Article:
In perhaps his most famous quip of all time, celebrated physicist Richard Feynman once remarked, when speaking about new discoveries, “The first principle is that you must not fool yourself—and you are the easiest person to fool.” When you do science yourself, engaging in the process of research and inquiry, there are many ways you can become your own worst enemy. If you’re the one proposing a new idea, you must avoid falling into the trap of becoming enamored with it; if you do, you run the risk of choosing to emphasize only the results that support it, while discounting the evidence that contradicts or refutes it.
Similarly, if you’re an experimenter or observer who’s become enamored with a particular explanation or interpretation of the data, you have to fight against your own biases concerning what you expect (or, worse, hope) the outcome of your labors will indicate. As the more familiar refrain goes, “If the only tool you have is a hammer, you tend to see every problem as a nail.” It’s part of why we demand, as part of the scientific process, independent, robust confirmation of every result, as well as the scrutiny of our scientific peers to ensure we’re all doing our research properly and interpreting our results correctly.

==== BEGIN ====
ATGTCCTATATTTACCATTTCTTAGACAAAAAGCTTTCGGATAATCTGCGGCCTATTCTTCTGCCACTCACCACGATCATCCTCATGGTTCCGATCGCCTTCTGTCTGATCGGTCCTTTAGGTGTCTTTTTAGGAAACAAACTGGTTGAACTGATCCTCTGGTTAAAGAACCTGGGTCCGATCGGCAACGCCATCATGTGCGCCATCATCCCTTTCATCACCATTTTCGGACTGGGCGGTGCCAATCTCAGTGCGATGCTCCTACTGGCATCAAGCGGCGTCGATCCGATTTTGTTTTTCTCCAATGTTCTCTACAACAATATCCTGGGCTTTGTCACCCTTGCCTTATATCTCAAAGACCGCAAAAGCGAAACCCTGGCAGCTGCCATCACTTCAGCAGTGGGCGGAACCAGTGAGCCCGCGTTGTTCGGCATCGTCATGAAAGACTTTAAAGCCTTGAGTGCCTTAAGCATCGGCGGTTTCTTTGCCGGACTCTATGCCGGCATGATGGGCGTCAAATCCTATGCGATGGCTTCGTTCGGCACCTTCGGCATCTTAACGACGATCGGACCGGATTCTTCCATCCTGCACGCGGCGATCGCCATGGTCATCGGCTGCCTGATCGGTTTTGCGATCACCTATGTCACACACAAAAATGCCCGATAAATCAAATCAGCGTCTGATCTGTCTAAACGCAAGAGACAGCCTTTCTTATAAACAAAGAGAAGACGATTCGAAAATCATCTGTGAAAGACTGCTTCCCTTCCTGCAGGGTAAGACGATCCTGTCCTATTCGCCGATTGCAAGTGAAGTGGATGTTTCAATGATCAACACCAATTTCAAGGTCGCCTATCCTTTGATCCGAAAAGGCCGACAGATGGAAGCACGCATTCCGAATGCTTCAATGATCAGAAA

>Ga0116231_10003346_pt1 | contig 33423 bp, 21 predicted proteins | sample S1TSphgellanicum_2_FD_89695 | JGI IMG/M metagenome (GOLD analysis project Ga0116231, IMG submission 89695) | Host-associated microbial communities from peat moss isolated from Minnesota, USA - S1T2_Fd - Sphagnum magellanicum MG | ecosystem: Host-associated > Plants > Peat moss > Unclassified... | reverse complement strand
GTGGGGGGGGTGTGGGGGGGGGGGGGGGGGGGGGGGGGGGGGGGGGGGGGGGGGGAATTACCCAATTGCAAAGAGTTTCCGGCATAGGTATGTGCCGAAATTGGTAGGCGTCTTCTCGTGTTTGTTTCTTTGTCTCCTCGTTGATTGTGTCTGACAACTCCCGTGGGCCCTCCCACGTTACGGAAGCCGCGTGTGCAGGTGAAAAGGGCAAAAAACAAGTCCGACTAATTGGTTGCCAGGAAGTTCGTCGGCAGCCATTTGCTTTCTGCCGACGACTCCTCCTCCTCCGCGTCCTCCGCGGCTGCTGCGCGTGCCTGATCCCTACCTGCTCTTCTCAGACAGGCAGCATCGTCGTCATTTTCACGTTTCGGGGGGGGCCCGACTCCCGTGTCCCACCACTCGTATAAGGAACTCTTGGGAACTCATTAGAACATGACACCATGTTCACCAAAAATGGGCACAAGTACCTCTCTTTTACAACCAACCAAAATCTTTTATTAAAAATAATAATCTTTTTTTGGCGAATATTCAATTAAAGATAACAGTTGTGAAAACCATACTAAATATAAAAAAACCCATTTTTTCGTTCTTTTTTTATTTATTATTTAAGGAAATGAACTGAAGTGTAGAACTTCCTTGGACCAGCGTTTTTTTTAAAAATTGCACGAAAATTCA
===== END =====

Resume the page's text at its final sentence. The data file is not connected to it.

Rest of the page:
Recently, former NASA engineer Harold “Sonny” White, famous (or infamous) for his previous dubious claims about physics-violating engines, has made a big splash, claiming to have created a real-life warp bubble: an essential step toward creating an actual warp drive, as made famous by Star Trek. But is this claim correct? Let’s take a look.
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